2. Sen. Barrett's report, Fine Time, found people incarcerated for inability to pay numerous fines and fees. A person might be subject to fees for counsel (even if they've been found indigent), a fine (if found guilty), a victim witness fee (even if there's no victim or witness), supervision fees (if put on probation), a daily monitoring fee (if wearing a GPS), court costs, and a default fee (if he fails to show up for a court date). If a person fails to pay those fees and fines, a judge may send him to jail to "work off" the debt at $30 a day.
The bill limits the cases in which people can be incarcerated for failure to pay, reduces or eliminates some fees, and increases the per day credit for discharging fines and fees.
3. The bill changes the threshold for felony larceny from $250 to $1500. Larceny under $1500 will still be subject to up to a year in jail, but felony larceny is subject to 5 years.
4. The bill reduces driver license suspensions for non-driving events like not showing up in court or not paying child support.
5. It allows sealing of CORI records after 3 years instead of 5 for misdemeanors, and 7 years instead of 10 for felonies.
6. Before sentencing a primary caregiver of children to prison, a judge must provide written findings of why incarceration is necessary.
REHABILITATION, NOT INCARCERATION
1. Our money bail system locks up thousands of people who are not flight risks, and lets people go who have lots of money. It doesn't ensure that people who aren't likely to show up for trial actually do. (see previous newsletter: more than half the people in county facilities are awaiting trial.) When people are locked up for inability to pay, they can lose their jobs, even their homes and families.
The bill requires judges to use a scientifically validated tool to determine flight risk, and to set the least restrictive pretrial conditions. It bans the use of bail for juveniles.
2. The bill expands restorative justice programs to divert people from the criminal justice system.
3. The bill offers reforms to solitary confinement. A Globe article discusses them, as well as suggestions of ways the bill should go further.
4. The bill includes my legislation allowing medical parole for inmates who are terminally ill or permanently incapacitated. I have visited the nursing home unit at Shirley. Massachusetts has a growing number of elderly inmates, and more are becoming disabled and dying in prison. One man had a short sentence for insurance fraud and was granted parole if he finished 6 months in pre-release. Instead, he was diagnosed with cancer, underwent multiple surgeries during 7 months in the hospital, and died with few chances for visits with his wife. Under current law, prisoners sent to hospitals are guarded by two correctional officers 24 hours a day, at great expense.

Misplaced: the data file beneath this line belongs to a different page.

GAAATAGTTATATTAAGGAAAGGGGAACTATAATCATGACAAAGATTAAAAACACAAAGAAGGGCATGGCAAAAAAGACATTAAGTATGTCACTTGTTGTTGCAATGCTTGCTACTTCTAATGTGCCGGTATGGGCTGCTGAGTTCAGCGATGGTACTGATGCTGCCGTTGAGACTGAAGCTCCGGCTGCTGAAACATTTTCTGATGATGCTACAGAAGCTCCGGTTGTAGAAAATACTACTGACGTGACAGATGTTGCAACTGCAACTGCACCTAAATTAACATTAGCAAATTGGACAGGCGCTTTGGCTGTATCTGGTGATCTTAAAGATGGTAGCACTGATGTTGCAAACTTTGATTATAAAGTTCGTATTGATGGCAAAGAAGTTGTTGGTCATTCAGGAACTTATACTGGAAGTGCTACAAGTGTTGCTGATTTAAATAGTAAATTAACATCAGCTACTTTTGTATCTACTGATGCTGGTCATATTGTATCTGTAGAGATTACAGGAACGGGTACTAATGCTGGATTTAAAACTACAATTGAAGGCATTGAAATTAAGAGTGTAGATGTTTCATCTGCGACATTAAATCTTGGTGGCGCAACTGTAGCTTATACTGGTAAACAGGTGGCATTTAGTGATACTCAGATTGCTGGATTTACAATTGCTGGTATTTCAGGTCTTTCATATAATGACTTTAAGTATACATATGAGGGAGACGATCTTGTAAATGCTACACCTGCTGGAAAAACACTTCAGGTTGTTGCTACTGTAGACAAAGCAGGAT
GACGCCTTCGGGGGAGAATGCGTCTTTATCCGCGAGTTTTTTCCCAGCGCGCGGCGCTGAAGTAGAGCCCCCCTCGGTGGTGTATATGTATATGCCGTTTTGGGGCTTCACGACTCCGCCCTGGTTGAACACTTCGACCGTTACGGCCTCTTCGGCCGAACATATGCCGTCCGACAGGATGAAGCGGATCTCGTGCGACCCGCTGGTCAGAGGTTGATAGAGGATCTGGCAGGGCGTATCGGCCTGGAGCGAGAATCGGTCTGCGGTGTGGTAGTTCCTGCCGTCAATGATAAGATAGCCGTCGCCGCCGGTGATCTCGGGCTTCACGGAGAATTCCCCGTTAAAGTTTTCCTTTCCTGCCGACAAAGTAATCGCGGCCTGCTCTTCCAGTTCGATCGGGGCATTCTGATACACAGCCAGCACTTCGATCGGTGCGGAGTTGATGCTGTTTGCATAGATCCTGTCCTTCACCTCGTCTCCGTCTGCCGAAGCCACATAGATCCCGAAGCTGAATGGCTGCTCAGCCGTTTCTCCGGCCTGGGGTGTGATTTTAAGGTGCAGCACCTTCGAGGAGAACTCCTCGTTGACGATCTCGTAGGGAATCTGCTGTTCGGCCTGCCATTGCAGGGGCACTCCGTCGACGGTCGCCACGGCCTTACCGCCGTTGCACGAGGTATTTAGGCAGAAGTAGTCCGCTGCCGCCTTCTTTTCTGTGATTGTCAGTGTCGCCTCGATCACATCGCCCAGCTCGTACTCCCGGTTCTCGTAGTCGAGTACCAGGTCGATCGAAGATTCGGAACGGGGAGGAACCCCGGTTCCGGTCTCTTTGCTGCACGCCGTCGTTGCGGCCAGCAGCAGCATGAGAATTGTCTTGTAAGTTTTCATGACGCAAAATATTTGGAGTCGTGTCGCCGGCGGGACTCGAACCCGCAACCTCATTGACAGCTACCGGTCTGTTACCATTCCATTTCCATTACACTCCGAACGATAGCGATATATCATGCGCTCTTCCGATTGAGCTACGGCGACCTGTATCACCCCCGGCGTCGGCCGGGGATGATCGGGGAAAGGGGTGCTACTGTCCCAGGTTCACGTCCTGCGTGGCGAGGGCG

Allowing such patients to be placed in hospitals or nursing homes or hospice would not only be humane, but save lots of money, and the Medicaid would help pay for the care.
5. The bill includes my legislation improving the wrongful convictions law. You can read about that in a previous newsletter.
The Senate criminal justice bill was the result of years of work by advocates and legislators. It would not have been possible without the work of GBIO, EPOCA, and many others. The work continues, as the House takes up their criminal justice bill this week. A conference committee will work to resolve the differences, and the governor will have a chance to sign it.
Throughout the process, your voice is important. Please tell your legislators, and write letters to the editor and social media posts, about proposals you believe will make our state safer and more just. And tell me too!